Dorian Rogozenco is a constant presence in the tournament, known for his multitasking abilities!

We move on to the years 2012 and 2013, when we witnessed another downsize in the number of participants, but without having any compromises on the quality of the games. Moreover, to draw more awareness on the chess event, the organizers decided to move their whereabouts into the capital, to Bucharest.

The more inspiring, the better – Bucharest Academy of Economic Studies

It is true that Topalov appears to be occupying the 1st place but the rules required a Rapid tie-break to be played in case of equality, which was won with 1.5-0.5 by Ivanchuk, making him the overall winner.

The secret of the two times winner (2009 and 2012) in the Kings Tournament:
is to find the right balance between work and rest. (photo Alina l'Ami)

With such line-ups, success is almost guaranteed.

The 2013 winner (photo Alina l'Ami)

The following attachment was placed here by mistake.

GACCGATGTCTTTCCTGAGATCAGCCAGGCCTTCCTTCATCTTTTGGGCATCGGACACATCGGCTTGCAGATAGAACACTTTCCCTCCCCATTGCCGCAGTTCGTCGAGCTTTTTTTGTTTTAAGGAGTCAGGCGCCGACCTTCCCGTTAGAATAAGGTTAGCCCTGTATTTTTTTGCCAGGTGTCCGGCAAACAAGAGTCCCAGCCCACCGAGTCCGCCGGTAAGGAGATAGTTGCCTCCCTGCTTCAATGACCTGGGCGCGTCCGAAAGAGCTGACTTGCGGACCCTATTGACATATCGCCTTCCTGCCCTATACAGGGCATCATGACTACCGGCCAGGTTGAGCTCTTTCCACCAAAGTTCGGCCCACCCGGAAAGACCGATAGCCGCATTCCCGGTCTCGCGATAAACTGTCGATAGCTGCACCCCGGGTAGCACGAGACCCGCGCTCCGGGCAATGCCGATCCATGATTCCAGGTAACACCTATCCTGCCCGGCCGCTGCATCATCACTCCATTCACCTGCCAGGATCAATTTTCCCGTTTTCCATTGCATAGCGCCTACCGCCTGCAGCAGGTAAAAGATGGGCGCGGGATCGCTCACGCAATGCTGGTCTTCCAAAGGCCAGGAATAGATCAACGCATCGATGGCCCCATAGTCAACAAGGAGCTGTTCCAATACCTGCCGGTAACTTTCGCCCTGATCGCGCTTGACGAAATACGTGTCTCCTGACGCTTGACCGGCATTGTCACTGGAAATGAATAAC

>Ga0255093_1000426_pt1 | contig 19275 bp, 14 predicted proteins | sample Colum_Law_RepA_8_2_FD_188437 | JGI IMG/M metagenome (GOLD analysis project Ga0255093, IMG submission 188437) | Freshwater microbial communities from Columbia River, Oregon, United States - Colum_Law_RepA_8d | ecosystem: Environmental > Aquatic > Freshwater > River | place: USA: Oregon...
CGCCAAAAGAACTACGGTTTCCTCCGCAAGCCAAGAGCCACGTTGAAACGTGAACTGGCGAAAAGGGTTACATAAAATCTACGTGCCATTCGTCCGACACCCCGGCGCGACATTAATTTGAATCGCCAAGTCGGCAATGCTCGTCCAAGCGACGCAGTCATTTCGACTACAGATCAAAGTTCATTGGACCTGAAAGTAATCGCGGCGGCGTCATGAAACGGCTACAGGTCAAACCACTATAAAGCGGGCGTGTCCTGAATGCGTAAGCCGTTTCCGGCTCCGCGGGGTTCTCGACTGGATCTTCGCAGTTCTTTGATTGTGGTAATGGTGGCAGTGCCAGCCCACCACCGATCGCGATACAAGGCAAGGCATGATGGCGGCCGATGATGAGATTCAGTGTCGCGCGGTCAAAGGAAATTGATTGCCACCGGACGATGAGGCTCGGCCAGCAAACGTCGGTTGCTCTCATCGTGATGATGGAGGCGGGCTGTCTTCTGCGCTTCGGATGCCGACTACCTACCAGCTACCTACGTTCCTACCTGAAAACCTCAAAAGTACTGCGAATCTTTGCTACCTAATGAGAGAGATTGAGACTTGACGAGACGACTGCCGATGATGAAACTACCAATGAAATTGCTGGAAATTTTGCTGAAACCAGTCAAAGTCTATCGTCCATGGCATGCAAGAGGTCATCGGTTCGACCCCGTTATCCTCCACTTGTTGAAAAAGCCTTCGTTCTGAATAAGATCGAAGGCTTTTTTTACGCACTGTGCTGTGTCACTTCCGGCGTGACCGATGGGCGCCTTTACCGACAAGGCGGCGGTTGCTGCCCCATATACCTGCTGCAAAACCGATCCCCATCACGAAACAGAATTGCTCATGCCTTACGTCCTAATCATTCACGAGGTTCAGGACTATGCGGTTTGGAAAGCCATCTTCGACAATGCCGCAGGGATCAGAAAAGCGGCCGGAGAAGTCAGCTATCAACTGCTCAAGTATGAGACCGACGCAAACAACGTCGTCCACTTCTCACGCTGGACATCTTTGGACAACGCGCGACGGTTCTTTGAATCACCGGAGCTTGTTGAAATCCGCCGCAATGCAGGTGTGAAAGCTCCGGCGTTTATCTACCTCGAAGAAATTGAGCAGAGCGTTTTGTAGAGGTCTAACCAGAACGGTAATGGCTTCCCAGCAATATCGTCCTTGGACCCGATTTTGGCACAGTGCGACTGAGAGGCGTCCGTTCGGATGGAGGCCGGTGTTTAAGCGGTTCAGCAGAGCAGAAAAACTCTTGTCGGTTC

[Event "Kings Tournament 7th"] [Site "Bucharest"] [Date "2013.10.14"] [Round "8"] [White "Ponomariov, Ruslan"] [Black "Caruana, Fabiano"] [Result "0-1"] [ECO "B40"] [WhiteElo "2751"] [BlackElo "2779"] [Annotator "Caruana,F"] [PlyCount "92"] [EventDate "2013.10.07"] [EventType "tourn"] [EventRounds "10"] [EventCountry "ROU"] [EventCategory "20"] [Source "ChessBase"] [SourceDate "2013.11.12"] 1. e4 c5 2. Nf3 e6 3. g3 Nc6 4. Bg2 Nf6 5. Qe2 e5 $5 {An interesting new concept. Usually 5...d6 or 5...d5 is played.} 6. O-O Be7 7. c3 (7. d3 O-O { , and Black will prepare ...d5 while it's not clear what White is doing.}) 7... O-O 8. d4 {Ruslan instinctively went for the most critical line.} (8. Rd1 d5 9. exd5 Qxd5 {is very fine for Black.}) 8... cxd4 9. cxd4 d5 $5 {Enterprising, but not required.} (9... exd4 10. e5 Ne8 {seems fine for Black, but it seemed a bit awkward to me.}) 10. exd5 (10. dxe5 dxe4 11. exf6 exf3 {liquidates everything with complete equality.}) 10... Nxd4 11. Nxd4 exd4 12. Qe5 d3 { This pawn looks like it's ready to fall off the board, but it's surprisingly difficult to get rid of!} 13. Nc3 ({During the game I was more concerned by} 13. Bf4 Re8 14. Qd4 Bf5 15. d6 {, but as I mentioned during the press conference, Black is doing well after} Qd7 {, and next ...Rad8.}) 13... Re8 14. Bf4 $2 {A terrible blunder.} ({After} 14. Qd4 Bf5 15. Bf4 Qd7 {the position is balanced.}) 14... Ba3 {I imagine Ruslan completely overlooked this move. Suddenly White is on the verge of losing.} 15. Qd4 Bxb2 16. Qxd3 {Correctly sacrificing the exchange, and keeping some practical chances to hold on.} (16. Rab1 Bxc3 17. Qxc3 Nxd5 {is simply hopeless for White, two pawns down.}) 16... Bxa1 17. Rxa1 Bd7 18. h3 Rc8 19. Be3 Bf5 {A difficult decision. I chose well, but there were other attractive options.} 20. Qxf5 Rxc3 21. Bd4 Rc4 $6 { A ridiculous move. Now White gets an extra tempo to play Bf1.} (21... Rc7 $1 22. Rd1 (22. Bxa7 Rd7 {wins the d-pawn because} 23. Rd1 $2 b6 {traps the bishop }) 22... b6 {, and Black has an advantage which I feel will be sufficient to win.}) 22. Rd1 Qd6 $2 {Another strange mistake. I had begun to drift and almost lost all my advantage.} ({Prophylaxis was required:} 22... a6 $1 23. Bf1 Rc7 {, and now White doesn't have Bb5.} 24. Bb6 {is met by} Qd7) 23. Bf1 Rb4 ( 23... Rcc8 24. Bd3 {is starting to look very unclear.}) (23... Rc7 24. Bb5 $1 { is what I had missed, although Black still keeps a significant advantage after} Nd7) 24. Bc3 ({I was most concerned by} 24. Qc2 $5 {, which nearly traps my rook! I can fight on with} Qd7 {, but White has very good chances to defend by now.}) 24... Rbe4 $1 {This took a fair amount of calculation. I saw I could more or less take a draw with 24...Rb6, or play this risky but principled move. In the end I realized it would be such a shame to spoil an advantage like I had from the opening, so I pulled myself together and finally calculated a line or two.} (24... Rb6 25. Bd4 {just repeats.} Qxd5 26. Qxd5 Nxd5 27. Bxb6 Nxb6 28. Bg2 {is absolutely equal.}) 25. Bb5 (25. Bd3 $2 Qxd5 26. Qxd5 Nxd5 27. Bxe4 Nxc3 {wins.}) 25... Qc5 {Forced or I'm worse.} 26. Bxf6 $2 {This loses. The alternative wasn't great but White would have chances to survive.} (26. Bxe8 Qxc3 27. Bb5 g6 28. Qg5 Re1+ 29. Rxe1 Qxe1+ 30. Kg2 (30. Bf1 Ne4 31. Qe3 Qxe3 32. fxe3 Nxg3 {seems winning.}) 30... Qe4+ 31. Kg1 Nxd5 {, with an extra pawn and chances to win, but the outcome is far from certain.}) 26... Re1+ ( 26... Qxb5 $4 27. Qg5 Re1+ 28. Kh2 g6 29. Qh6 {mates.}) 27. Kh2 (27. Kg2 Qxb5 { , and now after Qg5 I have a crucial check on f1.}) (27. Rxe1 Rxe1+ 28. Kh2 gxf6 {is also winning.}) 27... Rxd1 28. Bxe8 Rxd5 $1 {I imagine Ruslan missed this move when he took on f6.} 29. Be5 (29. Bxf7+ Kxf7 30. Be5+ Ke7 31. Qg5+ Ke6 $19) 29... Rxe5 (29... f6 $1 {is even more clinical, but this was too much to ask from me.}) 30. Qxf7+ Kh8 {White is simply an exchange down with no compensation. I could have been more accurate finishing the game, but it was enough.} 31. Bd7 Qe7 32. Qf4 Qf6 33. Qd2 b5 34. Bg4 h5 35. Bd1 h4 36. Bg4 Re8 37. gxh4 Qxh4 38. Kg2 Qe7 39. Bf3 Rd8 40. Qf4 Qf6 41. Qg4 g6 42. Qe4 Qg5+ 43. Kf1 a5 44. h4 Qf5 45. Qc6 Rf8 46. Qc3+ Kh7 0-1